This creed is named after
Athanasius (A.D. 293-373), the champion of orthodoxy against Arian attacks on
the doctrine of the trinity. Although Athanasius did not write this creed and it
is improperly named after him, the name persists because until the seventeenth
century it was commonly ascribed to him. It is not from Greek (Eastern), but
from Latin (Western) origin, and is not recognized by the Eastern Orthodox
Church today. Apart from the opening and closing sentences, this creed consists
of two parts, the first setting forth the orthodox doctrine of the trinity, and
the second dealing chiefly with the incarnation and the two-natures doctrine.
This creed, though more explicit and advanced theologically than the Apostles' and the Nicene creeds, does not posses their simplicity, spontaneity and majesty.
The translation above was adopted by the CRC Synod of 1988 and accepted by the CRCA Synod of 1991.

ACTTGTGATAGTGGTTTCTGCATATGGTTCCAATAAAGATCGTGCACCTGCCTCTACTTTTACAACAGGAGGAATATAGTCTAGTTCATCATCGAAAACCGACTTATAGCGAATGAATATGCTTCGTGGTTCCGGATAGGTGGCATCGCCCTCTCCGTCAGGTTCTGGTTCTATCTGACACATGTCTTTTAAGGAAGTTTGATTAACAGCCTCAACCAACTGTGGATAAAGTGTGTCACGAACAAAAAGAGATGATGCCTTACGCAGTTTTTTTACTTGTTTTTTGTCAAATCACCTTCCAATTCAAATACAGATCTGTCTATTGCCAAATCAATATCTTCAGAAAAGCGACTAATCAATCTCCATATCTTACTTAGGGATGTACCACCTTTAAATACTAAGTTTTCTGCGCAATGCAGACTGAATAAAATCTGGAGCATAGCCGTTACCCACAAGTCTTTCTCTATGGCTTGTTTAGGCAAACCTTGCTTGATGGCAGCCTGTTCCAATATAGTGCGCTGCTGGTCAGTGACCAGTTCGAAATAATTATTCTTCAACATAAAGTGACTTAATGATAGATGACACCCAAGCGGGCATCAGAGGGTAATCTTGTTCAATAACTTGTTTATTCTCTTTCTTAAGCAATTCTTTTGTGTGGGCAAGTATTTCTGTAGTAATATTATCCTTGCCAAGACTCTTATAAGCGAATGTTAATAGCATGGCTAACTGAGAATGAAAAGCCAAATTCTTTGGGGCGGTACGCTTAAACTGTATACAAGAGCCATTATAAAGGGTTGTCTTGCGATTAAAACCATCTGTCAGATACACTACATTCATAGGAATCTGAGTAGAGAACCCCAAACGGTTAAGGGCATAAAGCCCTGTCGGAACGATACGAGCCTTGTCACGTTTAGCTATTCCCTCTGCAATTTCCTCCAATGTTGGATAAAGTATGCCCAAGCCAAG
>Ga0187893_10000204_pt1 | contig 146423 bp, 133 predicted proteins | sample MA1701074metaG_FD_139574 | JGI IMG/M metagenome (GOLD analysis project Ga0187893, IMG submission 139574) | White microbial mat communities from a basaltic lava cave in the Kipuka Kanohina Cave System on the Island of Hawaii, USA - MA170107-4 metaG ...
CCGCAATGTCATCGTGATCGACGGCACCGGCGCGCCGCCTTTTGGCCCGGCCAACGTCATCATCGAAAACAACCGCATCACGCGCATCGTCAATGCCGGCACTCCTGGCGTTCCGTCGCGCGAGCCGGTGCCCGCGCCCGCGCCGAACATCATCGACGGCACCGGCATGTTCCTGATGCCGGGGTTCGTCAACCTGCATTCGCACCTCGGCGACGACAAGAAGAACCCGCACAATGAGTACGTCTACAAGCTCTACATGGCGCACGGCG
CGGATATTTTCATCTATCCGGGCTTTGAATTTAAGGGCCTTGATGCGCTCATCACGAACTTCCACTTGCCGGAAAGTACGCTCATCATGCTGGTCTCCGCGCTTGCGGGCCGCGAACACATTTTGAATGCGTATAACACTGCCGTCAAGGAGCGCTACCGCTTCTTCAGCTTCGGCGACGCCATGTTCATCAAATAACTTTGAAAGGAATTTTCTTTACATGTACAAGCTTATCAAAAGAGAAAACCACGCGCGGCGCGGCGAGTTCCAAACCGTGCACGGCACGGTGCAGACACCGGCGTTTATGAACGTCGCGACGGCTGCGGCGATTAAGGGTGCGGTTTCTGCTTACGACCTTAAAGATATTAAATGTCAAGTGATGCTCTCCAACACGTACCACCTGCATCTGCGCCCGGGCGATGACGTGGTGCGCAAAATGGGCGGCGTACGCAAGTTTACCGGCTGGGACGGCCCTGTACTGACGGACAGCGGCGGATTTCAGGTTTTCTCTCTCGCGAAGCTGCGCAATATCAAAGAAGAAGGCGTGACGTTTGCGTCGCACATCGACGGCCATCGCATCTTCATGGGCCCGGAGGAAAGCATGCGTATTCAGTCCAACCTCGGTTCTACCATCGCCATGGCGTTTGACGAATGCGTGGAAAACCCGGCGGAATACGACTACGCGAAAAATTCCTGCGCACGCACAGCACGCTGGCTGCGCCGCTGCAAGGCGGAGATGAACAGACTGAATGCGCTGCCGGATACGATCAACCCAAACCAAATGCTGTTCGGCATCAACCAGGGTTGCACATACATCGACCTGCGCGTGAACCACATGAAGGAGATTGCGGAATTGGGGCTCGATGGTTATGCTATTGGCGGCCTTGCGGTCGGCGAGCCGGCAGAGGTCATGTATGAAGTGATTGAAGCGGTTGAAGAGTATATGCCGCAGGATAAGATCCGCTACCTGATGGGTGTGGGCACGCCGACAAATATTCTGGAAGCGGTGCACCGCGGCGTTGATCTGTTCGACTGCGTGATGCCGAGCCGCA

Whoever desires to be saved should above all hold to the catholic faith.
Anyone who does not keep it whole and unbroken will doubtless perish eternally.
Now this is the catholic faith:
That we worship one God in trinity and the trinity in unity,
neither blending their persons
nor dividing their essence.
For the person of the Father is a distinct person,
the person of the Son is another,
and that of the Holy Spirit still another.
But the divinity of the Father, Son, and Holy Spirit is one,
their glory equal, their majesty coeternal.
What quality the Father has, the Son has, and the Holy Spirit has.
The Father is uncreated,
the Son is uncreated,
the Holy Spirit is uncreated.